Remembering Compassion

Although I represent both employers and employees, I spend much of each day meeting with people who have recently lost their job. They are going through, in one way or another, the typical stages of grief. By the time they see me, either a few or ten days after they got the news, they could be in any stage of the process…denial, anger, depression or acceptance.
I would never liken the loss of a job to the news of a death of a loved one but the reactions are the same even if they are lesser in scale.
Some hide it well, some wear it on their sleeve. It is not just that they are panicked to the core at the economic prospects for themselves and their families. They have also lost, no matter how high or low the job, a big part of their self-identity…their sense of self-worth. The vast majority took pride in their jobs and thought they were appreciated. Their sense of themselves was all tied up with what they do and the contribution they make. For most, the people they work with every day are part of their social support network. Now in one fell swoop they have been marched out the door without even a chance to turn around and wave goodbye to the people with whom they shared a big part of their lives for many years.
You would hope that after doing this job for 21 years and meeting with anywhere between 15 to 20 such people a week that I would get better and better at it. Sometimes I feel I get worse. I know what I’m doing. I know the law. I’m good at strategy. But there is no job in the world that is not repetitive and does not threaten to make you jaded after a time. I’m not sure I listen as well as I used to.
To be fair, the danger of letting people talk to me endlessly about how awful they feel, how good they were at their job, how nasty their boss was and how unfair it was that they were chosen instead of someone else is that if I listen long enough, they will start to believe it makes a difference to their case. Why would I be letting them go on so long about these issues if they don’t matter?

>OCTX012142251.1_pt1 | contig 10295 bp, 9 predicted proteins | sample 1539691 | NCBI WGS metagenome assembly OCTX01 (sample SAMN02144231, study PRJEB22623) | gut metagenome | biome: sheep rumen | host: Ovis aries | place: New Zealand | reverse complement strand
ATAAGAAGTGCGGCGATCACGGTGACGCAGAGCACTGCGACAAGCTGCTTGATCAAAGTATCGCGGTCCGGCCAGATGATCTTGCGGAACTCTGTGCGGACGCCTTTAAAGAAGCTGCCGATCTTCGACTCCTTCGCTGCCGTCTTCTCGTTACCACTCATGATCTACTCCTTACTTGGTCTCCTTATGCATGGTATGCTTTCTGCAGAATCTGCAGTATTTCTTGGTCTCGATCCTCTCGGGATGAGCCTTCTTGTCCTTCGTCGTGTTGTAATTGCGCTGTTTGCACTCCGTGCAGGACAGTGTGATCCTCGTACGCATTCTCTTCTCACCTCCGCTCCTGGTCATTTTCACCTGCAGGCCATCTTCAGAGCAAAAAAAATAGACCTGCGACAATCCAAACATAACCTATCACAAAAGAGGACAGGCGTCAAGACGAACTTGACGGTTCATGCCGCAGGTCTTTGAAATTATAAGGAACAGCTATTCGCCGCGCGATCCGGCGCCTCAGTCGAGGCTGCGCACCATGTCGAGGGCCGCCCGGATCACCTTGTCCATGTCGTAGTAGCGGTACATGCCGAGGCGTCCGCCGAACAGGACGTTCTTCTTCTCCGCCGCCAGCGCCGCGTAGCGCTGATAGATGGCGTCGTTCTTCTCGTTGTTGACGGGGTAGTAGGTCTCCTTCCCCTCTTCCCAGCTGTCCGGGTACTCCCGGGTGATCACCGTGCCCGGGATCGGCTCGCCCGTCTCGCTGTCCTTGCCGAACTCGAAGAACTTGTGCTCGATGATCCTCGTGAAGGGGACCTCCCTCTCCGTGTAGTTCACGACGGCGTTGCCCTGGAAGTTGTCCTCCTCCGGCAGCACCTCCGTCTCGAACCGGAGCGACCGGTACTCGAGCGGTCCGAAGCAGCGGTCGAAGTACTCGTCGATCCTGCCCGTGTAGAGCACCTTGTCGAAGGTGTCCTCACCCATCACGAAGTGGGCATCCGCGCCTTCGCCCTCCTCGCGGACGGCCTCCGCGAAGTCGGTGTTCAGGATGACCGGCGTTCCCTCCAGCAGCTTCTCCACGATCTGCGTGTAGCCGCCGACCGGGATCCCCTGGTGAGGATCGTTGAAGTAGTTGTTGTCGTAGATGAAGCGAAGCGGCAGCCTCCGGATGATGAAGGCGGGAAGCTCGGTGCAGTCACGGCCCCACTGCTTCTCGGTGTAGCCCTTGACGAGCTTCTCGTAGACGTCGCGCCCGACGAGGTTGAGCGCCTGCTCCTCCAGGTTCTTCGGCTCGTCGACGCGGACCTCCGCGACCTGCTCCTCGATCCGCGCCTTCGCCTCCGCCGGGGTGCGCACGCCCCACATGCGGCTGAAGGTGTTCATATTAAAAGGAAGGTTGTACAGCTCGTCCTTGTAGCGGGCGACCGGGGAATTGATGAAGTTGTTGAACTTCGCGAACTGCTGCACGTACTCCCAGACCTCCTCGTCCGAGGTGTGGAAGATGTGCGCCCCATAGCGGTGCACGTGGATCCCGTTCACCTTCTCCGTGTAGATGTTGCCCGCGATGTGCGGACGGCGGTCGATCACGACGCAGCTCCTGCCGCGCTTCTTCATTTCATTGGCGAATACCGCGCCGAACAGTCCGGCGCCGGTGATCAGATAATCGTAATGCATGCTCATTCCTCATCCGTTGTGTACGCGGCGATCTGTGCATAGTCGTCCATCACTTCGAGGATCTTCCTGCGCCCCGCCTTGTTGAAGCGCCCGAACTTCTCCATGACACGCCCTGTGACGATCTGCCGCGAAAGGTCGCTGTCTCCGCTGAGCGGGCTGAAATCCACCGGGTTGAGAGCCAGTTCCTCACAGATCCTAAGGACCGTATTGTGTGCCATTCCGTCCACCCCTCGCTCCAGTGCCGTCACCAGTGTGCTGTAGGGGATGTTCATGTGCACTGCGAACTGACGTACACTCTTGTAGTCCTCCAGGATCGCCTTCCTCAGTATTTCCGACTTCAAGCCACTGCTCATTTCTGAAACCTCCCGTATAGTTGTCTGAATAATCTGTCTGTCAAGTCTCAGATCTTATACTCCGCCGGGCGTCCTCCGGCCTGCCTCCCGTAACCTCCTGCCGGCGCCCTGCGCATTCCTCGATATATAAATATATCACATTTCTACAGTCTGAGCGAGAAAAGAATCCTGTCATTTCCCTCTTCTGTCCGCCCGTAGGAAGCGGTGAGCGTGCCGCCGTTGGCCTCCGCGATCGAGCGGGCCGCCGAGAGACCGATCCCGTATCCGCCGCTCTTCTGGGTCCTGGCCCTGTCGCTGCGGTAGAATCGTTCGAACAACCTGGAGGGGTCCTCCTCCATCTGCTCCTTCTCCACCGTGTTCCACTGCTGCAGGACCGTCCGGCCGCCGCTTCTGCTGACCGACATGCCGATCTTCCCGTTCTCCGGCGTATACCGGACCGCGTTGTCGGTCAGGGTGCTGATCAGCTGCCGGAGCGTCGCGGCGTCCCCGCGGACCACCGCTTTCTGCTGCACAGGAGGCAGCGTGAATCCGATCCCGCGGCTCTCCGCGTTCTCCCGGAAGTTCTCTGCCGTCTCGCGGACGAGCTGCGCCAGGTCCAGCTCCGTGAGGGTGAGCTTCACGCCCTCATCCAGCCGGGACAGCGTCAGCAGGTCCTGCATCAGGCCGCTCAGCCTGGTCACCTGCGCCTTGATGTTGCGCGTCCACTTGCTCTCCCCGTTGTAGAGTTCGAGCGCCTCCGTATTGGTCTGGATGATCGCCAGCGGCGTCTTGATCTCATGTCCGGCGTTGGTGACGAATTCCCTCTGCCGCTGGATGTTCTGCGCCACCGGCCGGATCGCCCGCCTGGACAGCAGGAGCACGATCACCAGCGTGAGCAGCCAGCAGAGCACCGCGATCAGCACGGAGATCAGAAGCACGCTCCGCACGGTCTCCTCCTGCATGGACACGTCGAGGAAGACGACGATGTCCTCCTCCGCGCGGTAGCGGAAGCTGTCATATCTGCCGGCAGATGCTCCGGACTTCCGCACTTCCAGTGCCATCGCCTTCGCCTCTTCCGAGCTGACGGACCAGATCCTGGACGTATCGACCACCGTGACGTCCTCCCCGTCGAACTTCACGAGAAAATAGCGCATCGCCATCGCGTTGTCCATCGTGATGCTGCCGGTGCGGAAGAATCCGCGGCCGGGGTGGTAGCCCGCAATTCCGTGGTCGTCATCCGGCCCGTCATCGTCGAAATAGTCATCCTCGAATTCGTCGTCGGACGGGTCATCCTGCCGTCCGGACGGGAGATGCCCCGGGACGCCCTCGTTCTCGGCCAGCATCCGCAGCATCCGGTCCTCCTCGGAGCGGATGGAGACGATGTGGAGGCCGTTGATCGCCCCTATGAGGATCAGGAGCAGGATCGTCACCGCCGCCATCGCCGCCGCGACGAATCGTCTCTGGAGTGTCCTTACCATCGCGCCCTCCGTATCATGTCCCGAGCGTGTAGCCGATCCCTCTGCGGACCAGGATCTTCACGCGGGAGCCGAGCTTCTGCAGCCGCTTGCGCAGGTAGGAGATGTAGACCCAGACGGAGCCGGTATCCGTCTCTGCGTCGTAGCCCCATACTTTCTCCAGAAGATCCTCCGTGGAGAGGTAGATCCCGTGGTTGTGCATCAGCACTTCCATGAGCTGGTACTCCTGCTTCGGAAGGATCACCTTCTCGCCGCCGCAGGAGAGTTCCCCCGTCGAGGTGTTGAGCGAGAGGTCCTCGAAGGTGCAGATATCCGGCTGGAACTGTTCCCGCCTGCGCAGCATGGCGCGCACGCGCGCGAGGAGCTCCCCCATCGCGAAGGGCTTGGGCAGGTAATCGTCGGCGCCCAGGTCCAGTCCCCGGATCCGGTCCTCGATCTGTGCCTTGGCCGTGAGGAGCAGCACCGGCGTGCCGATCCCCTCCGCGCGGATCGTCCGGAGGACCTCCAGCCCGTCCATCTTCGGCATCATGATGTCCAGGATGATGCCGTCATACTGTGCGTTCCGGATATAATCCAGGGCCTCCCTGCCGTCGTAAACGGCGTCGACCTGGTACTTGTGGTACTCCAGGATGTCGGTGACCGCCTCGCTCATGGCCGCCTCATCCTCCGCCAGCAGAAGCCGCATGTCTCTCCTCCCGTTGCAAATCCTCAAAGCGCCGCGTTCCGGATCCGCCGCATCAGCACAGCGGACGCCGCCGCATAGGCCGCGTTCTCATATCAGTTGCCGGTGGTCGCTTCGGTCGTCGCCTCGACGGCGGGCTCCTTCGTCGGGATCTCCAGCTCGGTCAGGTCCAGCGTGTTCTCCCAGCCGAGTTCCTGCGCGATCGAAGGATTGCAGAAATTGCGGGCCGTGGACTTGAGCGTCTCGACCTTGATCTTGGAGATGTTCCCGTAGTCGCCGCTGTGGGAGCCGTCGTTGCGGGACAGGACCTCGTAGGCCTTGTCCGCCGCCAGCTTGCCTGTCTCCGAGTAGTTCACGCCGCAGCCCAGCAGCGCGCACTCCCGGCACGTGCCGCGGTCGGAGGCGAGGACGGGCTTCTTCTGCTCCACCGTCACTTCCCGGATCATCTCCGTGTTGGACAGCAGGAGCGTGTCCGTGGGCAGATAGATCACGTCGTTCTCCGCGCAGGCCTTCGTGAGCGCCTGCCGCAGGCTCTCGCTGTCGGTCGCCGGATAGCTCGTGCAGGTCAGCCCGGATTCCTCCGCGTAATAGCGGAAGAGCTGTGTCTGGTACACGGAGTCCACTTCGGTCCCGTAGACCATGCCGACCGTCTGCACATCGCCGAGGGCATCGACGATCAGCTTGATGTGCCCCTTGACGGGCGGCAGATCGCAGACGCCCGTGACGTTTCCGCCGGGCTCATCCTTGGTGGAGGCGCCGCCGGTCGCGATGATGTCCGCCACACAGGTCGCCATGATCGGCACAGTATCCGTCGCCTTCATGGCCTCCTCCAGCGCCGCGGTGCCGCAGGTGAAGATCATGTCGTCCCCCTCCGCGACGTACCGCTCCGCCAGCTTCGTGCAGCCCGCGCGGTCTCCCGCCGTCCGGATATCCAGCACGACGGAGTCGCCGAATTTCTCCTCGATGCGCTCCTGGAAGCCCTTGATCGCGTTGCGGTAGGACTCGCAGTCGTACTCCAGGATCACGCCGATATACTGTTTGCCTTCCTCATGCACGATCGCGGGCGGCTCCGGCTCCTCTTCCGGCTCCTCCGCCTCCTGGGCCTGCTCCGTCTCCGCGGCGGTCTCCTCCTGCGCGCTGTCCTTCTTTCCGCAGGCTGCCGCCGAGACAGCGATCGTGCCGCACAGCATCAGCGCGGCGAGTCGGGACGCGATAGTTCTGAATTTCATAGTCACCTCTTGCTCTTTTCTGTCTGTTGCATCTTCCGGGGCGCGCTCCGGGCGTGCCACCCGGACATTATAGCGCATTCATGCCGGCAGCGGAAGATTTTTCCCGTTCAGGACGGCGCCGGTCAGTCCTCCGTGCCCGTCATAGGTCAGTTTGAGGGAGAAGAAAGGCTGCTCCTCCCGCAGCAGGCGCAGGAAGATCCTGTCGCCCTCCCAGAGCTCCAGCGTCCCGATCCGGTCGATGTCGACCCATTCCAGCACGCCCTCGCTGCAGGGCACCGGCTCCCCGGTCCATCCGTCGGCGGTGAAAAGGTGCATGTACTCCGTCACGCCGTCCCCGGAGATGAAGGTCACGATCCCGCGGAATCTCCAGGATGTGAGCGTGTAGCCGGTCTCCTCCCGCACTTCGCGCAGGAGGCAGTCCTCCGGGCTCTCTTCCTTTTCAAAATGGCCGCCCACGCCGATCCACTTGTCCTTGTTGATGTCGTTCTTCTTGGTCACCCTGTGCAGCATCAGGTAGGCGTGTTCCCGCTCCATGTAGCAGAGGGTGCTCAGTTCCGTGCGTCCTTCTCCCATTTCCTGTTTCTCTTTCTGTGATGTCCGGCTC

On the other hand, while it’s true that I am a lawyer and not a counselor, if I don’t take the time and expend the energy to connect with them on a human level, to let them know that I do empathize with what they are going through, how can they know that I am truly on their side?
So to keep me on balance, unjaded, on course and, I hope, worthy of the role people let me play in this difficult part of their lives, I am going to post these words on my office wall:
           Remember that whether they show it or not, most of your clients are in pain and afraid.
          Take more time. Listen a little more. You have a job tomorrow. They don’t.
         Don’t talk so fast. You may have spoken these sentences a million times but your client 
         has never heard them before.
        Knowledge is power. Empower your clients. Share the information clearly.
       Don’t pass over their outrage, anger or anxiety. Acknowledge it but be clear about
       what matters at law and what does not.
Never be arrogant but always be as confident and clear as the law will allow, only then will they truly be able to take some of the worry from their shoulders and place it on yours.

I like to think that I mostly get this right but I know that sometimes on a bad or particularly busy day, I don’t. Maybe this new wall hanging will help. If you ever have to come and see me and you don’t think I have achieved success, just point at the picture frame.
Ed Canning
Ed Canning
P: 905.572.5809